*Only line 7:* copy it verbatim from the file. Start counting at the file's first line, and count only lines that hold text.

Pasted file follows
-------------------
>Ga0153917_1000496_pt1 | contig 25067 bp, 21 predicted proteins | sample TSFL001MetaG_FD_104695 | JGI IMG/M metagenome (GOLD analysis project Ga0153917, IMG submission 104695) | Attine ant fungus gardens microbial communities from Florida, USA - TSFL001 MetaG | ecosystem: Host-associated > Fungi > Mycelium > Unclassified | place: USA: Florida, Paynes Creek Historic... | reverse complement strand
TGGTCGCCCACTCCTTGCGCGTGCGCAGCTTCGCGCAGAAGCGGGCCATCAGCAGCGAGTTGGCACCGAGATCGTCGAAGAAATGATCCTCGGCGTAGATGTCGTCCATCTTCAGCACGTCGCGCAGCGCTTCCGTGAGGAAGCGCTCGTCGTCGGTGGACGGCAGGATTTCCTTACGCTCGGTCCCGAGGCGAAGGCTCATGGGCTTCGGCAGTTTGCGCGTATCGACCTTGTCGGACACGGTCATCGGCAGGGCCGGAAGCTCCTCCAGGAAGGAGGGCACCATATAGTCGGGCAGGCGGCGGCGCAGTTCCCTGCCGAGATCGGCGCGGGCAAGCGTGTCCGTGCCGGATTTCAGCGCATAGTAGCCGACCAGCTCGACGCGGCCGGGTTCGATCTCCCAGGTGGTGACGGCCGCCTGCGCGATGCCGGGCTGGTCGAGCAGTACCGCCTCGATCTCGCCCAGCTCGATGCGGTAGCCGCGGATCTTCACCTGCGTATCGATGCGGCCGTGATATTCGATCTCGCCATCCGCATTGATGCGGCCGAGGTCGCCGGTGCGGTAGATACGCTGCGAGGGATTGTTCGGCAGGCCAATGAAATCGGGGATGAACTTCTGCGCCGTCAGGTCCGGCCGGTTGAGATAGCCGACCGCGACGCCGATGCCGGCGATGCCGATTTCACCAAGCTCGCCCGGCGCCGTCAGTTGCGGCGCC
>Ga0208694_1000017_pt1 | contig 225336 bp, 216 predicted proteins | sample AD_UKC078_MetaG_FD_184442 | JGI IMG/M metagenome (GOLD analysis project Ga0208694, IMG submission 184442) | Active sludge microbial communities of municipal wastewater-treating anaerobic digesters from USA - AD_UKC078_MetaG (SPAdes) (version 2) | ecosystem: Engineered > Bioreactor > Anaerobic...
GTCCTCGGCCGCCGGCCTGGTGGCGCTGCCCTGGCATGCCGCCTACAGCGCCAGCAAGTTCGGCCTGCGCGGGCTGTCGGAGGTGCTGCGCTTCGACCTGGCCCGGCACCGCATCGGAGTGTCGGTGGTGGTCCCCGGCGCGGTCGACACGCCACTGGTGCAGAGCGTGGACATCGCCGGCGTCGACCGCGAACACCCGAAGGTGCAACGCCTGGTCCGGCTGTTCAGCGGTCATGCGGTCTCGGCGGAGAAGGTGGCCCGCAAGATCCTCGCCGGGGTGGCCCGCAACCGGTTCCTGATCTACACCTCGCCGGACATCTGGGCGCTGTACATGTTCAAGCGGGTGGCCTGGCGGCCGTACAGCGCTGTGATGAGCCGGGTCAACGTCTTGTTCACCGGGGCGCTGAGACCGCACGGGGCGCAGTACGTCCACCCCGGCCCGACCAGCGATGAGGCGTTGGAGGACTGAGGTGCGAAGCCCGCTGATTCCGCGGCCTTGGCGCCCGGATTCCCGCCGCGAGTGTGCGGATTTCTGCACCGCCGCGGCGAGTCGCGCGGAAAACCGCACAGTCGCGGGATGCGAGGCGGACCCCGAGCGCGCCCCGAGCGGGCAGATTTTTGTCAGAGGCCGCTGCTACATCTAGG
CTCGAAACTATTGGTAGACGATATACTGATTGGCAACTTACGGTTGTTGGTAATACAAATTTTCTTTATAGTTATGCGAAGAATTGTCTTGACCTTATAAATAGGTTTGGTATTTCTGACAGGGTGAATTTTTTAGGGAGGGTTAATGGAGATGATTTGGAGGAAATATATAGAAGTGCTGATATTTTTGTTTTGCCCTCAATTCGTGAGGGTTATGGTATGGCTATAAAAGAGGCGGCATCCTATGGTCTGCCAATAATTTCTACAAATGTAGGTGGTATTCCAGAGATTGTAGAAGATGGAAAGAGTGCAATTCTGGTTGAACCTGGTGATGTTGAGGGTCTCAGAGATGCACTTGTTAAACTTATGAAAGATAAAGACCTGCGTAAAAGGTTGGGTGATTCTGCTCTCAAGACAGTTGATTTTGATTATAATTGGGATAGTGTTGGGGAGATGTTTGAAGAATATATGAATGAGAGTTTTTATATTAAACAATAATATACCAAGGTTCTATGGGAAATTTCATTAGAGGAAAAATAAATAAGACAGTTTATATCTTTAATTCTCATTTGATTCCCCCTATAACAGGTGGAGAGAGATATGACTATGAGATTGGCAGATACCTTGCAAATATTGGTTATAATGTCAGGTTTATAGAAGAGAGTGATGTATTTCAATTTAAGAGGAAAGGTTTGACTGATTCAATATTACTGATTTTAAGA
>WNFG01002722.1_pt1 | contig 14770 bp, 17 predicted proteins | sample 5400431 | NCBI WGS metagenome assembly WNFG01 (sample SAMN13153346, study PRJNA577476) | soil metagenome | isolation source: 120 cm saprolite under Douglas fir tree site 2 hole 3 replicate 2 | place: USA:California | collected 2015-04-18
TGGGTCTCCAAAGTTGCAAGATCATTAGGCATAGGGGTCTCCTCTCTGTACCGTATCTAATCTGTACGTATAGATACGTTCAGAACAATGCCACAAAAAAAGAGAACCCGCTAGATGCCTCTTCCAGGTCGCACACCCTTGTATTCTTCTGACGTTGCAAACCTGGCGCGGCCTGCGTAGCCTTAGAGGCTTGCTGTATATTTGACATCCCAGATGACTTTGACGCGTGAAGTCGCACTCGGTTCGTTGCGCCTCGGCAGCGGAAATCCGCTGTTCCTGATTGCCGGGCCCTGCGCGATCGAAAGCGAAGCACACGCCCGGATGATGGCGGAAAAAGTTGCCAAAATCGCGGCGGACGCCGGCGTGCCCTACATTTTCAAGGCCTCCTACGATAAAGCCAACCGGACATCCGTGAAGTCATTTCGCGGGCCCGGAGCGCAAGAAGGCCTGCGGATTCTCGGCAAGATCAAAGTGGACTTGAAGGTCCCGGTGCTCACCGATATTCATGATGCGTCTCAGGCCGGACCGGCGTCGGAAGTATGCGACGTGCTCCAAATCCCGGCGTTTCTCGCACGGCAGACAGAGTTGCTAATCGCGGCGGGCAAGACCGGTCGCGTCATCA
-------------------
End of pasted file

TGGGTCTCCAAAGTTGCAAGATCATTAGGCATAGGGGTCTCCTCTCTGTACCGTATCTAATCTGTACGTATAGATACGTTCAGAACAATGCCACAAAAAAAGAGAACCCGCTAGATGCCTCTTCCAGGTCGCACACCCTTGTATTCTTCTGACGTTGCAAACCTGGCGCGGCCTGCGTAGCCTTAGAGGCTTGCTGTATATTTGACATCCCAGATGACTTTGACGCGTGAAGTCGCACTCGGTTCGTTGCGCCTCGGCAGCGGAAATCCGCTGTTCCTGATTGCCGGGCCCTGCGCGATCGAAAGCGAAGCACACGCCCGGATGATGGCGGAAAAAGTTGCCAAAATCGCGGCGGACGCCGGCGTGCCCTACATTTTCAAGGCCTCCTACGATAAAGCCAACCGGACATCCGTGAAGTCATTTCGCGGGCCCGGAGCGCAAGAAGGCCTGCGGATTCTCGGCAAGATCAAAGTGGACTTGAAGGTCCCGGTGCTCACCGATATTCATGATGCGTCTCAGGCCGGACCGGCGTCGGAAGTATGCGACGTGCTCCAAATCCCGGCGTTTCTCGCACGGCAGACAGAGTTGCTAATCGCGGCGGGCAAGACCGGTCGCGTCATCA